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0 comments | Sunday, December 10, 2006

Notice: You are viewing a post on my old site. Click here to go to the new site.

Like many seasoned web surfers, I too barely notice pleas for donations on websites, even those I've frequented for years. Strangely enough, in the last couple of days several websites have attracted my attention with their donation request. Here's what they've done right

Just to clarify, I do not at this time ask for any donations, nor have I ever done it before, so this text comes strictly from a user perspective. When you browse literally hundreds of websites daily, like I do, ads and donation requests that you actually notice must be doing something right.

1. Cuteness and good intentions


It may not seem like much at first, but Abandonia's donation link on the upper right side of the page seems like a perfect donation request to me. Abandonia is a site devoted to freely distributing abandonware games, so the cute pixel character hits the mark perfectly. It's subtly animated to drag your attention to it. It's practically begging for money, however it doesn't come of as cheesy because it fits into the site perfectly. Lastly, when you do click it, you see that the authors are spending all donated money only for web hosting costs, and if they raise more than they need, they give everything back to the users as prizes in various contests. I don't know how much donations they receive, but if this doesn't work, I don't know what does.

2. Be precise, make a progress bar.


When I work, I mostly listen to chillout/downtempo music for relaxation. One of my favorite web radio stations is www.lounge-radio.com, which is more or less completely donation-driven. Since they reached their donations goal for 2007 they changed the donation page to a thank you page, but I'm going to describe what it consisted of. It was a detailed explanation of how much money they exactly (down to the dollar) need, and what they will spend it for. They've made it perfectly clear that the site will cease to function if they don't get that sum until the end of 2006. They've made a progress bar, showing how much funds they've raised so far. And lastly, they included a list (which is still visible) of all donors. Needless to say, they easily got the required sum of money, which will enable them to keep on lounging for one more year.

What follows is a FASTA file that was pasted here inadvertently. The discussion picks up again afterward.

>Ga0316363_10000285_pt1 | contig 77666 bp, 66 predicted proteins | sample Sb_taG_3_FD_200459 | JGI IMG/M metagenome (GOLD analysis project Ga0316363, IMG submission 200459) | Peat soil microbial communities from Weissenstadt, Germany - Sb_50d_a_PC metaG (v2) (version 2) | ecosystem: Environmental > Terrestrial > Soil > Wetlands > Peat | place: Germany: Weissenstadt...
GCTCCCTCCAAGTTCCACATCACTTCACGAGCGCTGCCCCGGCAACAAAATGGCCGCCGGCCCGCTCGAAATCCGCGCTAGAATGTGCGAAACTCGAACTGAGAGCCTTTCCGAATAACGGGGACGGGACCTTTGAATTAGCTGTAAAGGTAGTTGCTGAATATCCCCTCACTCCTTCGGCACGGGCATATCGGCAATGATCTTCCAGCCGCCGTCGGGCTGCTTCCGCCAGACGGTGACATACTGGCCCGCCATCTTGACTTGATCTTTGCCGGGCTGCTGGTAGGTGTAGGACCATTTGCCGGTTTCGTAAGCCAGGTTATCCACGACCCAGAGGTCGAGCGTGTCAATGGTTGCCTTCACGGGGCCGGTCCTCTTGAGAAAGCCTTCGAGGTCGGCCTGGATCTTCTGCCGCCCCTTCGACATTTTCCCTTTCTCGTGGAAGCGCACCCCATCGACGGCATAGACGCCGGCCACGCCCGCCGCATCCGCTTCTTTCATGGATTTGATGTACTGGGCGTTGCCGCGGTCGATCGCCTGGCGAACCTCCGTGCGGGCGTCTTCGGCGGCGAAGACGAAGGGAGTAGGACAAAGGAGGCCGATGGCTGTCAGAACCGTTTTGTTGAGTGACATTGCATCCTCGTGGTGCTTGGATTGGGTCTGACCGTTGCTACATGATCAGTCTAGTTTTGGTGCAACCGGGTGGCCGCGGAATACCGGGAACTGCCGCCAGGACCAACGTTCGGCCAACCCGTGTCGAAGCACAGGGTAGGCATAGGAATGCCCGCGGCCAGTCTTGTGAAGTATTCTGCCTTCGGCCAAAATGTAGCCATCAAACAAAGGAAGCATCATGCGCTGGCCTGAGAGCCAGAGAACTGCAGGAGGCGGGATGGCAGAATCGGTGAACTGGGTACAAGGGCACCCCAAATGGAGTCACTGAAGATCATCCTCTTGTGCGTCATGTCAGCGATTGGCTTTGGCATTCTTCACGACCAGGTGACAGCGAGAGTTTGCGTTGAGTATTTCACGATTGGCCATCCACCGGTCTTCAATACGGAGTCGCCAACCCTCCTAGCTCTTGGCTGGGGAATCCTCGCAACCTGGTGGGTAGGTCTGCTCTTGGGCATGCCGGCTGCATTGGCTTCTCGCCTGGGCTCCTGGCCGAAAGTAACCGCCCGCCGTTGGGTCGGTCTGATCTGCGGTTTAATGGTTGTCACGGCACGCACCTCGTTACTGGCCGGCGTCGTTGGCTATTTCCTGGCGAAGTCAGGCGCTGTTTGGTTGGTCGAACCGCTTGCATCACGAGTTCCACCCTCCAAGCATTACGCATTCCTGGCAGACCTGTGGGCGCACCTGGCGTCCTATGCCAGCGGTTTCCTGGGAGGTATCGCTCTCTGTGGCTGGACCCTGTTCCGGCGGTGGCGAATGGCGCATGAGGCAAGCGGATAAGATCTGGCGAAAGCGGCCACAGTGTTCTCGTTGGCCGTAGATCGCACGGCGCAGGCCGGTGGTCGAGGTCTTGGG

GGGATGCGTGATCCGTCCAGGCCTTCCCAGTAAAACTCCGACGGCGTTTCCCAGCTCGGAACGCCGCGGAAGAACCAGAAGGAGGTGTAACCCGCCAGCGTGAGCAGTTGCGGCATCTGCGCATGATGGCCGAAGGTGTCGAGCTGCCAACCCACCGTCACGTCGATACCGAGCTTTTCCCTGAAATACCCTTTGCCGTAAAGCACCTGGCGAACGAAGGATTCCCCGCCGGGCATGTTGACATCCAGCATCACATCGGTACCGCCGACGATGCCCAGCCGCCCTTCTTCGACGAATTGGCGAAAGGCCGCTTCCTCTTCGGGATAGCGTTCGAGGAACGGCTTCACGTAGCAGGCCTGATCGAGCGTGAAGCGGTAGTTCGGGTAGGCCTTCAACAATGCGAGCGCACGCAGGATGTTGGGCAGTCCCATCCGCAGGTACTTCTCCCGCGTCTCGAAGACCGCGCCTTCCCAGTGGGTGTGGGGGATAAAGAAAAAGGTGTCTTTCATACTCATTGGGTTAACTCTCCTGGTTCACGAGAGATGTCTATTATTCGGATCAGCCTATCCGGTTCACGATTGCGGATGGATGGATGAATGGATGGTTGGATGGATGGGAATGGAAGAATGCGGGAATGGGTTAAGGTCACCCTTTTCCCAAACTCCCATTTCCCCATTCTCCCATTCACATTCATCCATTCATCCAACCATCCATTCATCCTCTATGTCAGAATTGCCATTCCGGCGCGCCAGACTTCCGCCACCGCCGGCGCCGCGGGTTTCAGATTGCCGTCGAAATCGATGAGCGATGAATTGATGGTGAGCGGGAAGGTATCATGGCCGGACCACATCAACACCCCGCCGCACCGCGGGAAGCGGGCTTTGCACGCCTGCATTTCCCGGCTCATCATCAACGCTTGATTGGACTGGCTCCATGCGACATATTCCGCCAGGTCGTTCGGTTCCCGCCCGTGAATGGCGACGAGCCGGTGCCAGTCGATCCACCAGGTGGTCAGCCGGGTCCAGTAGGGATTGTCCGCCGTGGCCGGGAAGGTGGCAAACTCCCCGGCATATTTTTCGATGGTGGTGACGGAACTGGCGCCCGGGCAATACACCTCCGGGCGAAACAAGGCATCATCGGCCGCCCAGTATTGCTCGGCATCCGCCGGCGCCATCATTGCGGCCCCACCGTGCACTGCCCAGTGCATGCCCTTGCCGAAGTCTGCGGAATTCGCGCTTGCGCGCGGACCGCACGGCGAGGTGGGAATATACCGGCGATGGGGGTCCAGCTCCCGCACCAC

3. No ads, only donations.

DropBoks, a simple free online file repository service, simplifies things to the extreme. They have no ads, the design of the site is very minimal. They make it clear through a small, unobtrusive yet visible button on the bottom of the page that the site is donation-driven, which enables them to have no ads whatsoever. So far, it works for them.

4. Be completely honest about everything.

Kottke.org, one of the most famous blogs on the net, currently has no ads and asks for no donations. However, when he needed donations, Jason Kottke wrote a very detailed post explaining exactly what he asks for and why he does it, going into somewhat personal details of his life and work. And it worked fantastic; the response was overwhelming.

5. Ask for something specific and important to your audience

This particular donation wasn't completely successful, but I still think it was a great way to attract attention and to communicate directly with your fans. Scott Kurtz, the guy who draws the comic at PVPonline, was constantly bombarded with fan-mail from Mac users who thought it would be cool if he bought a Mac. In this post, he asked them to put their money where their mouth is, asking for just one dollar from each visitor, which would be spent by him to buy various Apple hardware. He even included a cool progress bar showing how far had he got - as you can see, he barely made it to a 15'' Mac. Not perfect, but not bad also.

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